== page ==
The effect of N-methyl-D,L-aspartate (NMA) on LH secretion was investigated in Syrian hamsters of the LSH/Ss Lak strain, maintained under either long days (14 h of light, 10 h of darkness) or short days (6 h of light, 18 h of darkness). After 6 weeks of photoperiodic treatment, the animals were orchidectomized. Ten days later, 10-min blood samples were remotely collected from each animal, using surgically implanted intraatrial catheters, and individual pulsatile LH release profiles were subsequently determined by RIA. At the end of the 4-h sampling period, NMA was administered iv (30 mg/kg BW), and the LH response was determined in the next three plasma samples. Hamsters maintained under long days had very high mean plasma LH levels (453 ± 46 ng/ml) and displayed episodic release patterns characterized by high amplitude pulses. In marked contrast, hamsters that were maintained under short days had significantly (P <0.001) lower mean plasma LH levels (90 ± 12 ng/ml) and showed a significantly (P <0.001) lower mean pulse amplitude. The interpulse interval was similar in both of the groups, with LH peaks occurring, on the average, once every 65 min. When challenged with NMA, the long-day hamsters showed only a 37% increase in mean plasma LH levels, which was not statistically significant. In contrast, the short-day hamsters showed a highly significant (P <0.01) increase of 294%. Interestingly, the mean plasma LH levels after NMA administration were the same in the two photoperiodic groups despite a marked difference in the plasma levels that preceded the administration. These findings demonstrate that short days can inhibit the neuroendocrine activity of the hamster's reproductive axis independently of gonadal influences. They also suggest that the LHRH neurons have an intrinsic capacity to secrete very high levels of the neuropeptide, regardless of the photoperiod. Taken together, the results support the hypothesis that the breeding season in the hamster is regulated by a gonad-independent mechanism involving a photoperiodic modulation of neuroexcitatory inputs to the LHRH neurons.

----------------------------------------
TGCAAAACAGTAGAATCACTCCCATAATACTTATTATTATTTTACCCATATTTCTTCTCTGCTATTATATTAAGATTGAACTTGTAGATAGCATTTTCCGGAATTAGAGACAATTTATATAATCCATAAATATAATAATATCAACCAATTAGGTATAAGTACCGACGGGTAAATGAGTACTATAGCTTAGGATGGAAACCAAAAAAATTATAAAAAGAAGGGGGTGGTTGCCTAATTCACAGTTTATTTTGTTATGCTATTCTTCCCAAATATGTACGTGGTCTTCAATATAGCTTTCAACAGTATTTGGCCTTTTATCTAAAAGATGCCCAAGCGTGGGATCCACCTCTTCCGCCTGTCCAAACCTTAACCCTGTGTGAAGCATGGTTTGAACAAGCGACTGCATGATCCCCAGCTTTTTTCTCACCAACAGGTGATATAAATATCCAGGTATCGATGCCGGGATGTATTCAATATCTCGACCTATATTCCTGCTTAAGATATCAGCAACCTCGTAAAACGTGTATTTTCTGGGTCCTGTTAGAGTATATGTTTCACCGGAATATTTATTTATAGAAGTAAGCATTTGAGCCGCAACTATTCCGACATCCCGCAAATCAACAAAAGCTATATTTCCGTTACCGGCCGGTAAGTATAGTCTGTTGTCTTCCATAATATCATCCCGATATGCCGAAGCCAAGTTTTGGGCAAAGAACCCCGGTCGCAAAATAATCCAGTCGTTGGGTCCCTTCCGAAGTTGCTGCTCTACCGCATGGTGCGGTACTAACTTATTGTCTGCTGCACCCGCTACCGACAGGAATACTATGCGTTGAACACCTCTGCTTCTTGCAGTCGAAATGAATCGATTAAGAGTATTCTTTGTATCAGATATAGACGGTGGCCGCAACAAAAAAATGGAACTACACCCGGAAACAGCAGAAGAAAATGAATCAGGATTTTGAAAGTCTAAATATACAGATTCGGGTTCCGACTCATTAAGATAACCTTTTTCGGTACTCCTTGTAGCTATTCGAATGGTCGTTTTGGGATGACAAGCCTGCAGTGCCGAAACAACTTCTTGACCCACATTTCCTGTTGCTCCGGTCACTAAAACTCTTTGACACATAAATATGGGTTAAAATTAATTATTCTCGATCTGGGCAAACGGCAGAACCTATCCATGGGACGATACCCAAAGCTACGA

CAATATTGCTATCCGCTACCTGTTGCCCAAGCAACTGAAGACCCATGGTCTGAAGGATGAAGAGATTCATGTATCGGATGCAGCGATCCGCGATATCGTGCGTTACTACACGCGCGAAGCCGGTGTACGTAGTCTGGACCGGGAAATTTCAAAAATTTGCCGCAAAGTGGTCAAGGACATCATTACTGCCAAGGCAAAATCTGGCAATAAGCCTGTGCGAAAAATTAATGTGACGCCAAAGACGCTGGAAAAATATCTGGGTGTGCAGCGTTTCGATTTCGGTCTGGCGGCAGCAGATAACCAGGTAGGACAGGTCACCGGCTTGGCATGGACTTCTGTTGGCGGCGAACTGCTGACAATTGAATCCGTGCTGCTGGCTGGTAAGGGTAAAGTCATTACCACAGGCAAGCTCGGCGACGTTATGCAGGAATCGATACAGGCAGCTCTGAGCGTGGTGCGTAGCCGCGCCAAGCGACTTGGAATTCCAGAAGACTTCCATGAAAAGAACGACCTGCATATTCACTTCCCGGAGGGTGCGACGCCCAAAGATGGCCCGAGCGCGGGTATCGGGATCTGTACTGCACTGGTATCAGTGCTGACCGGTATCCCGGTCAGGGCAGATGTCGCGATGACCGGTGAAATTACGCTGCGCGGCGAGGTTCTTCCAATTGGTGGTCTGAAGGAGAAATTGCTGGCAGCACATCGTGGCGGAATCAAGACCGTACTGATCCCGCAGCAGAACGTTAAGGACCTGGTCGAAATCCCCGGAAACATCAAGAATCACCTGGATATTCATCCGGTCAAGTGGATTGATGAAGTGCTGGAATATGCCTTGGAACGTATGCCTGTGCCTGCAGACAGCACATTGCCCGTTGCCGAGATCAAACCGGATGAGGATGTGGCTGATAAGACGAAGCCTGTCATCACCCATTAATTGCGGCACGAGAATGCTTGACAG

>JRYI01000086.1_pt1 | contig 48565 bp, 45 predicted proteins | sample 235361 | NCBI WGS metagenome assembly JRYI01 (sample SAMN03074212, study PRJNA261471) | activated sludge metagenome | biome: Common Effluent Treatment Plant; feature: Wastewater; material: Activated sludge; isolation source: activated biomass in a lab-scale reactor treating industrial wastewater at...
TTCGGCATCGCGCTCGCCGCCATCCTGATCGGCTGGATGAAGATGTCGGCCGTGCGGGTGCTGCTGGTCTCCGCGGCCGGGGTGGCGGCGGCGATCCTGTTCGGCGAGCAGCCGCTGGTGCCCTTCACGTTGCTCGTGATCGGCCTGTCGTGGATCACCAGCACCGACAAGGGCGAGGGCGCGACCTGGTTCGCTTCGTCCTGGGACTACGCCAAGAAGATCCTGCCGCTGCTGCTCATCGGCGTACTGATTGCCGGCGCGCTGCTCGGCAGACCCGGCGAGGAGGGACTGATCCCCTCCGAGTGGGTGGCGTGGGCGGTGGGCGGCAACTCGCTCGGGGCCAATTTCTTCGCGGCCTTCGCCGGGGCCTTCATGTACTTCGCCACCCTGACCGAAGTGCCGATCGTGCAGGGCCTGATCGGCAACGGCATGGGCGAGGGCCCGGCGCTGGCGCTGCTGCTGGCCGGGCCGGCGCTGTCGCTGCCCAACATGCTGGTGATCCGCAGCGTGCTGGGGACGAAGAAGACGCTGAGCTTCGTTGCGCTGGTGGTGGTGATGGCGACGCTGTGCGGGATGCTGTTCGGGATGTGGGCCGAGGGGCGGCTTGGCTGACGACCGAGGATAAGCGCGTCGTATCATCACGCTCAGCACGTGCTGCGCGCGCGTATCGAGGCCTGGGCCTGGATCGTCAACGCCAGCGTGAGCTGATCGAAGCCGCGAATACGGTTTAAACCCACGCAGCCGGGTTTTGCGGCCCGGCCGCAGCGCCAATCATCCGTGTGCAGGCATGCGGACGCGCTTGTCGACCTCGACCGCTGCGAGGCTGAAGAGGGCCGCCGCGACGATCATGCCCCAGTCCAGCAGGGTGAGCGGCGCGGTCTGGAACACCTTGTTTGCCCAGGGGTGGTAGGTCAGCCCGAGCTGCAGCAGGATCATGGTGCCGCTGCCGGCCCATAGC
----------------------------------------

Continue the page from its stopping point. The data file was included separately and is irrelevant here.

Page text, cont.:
ASJC Scopus subject areas
- Endocrinology, Diabetes and Metabolism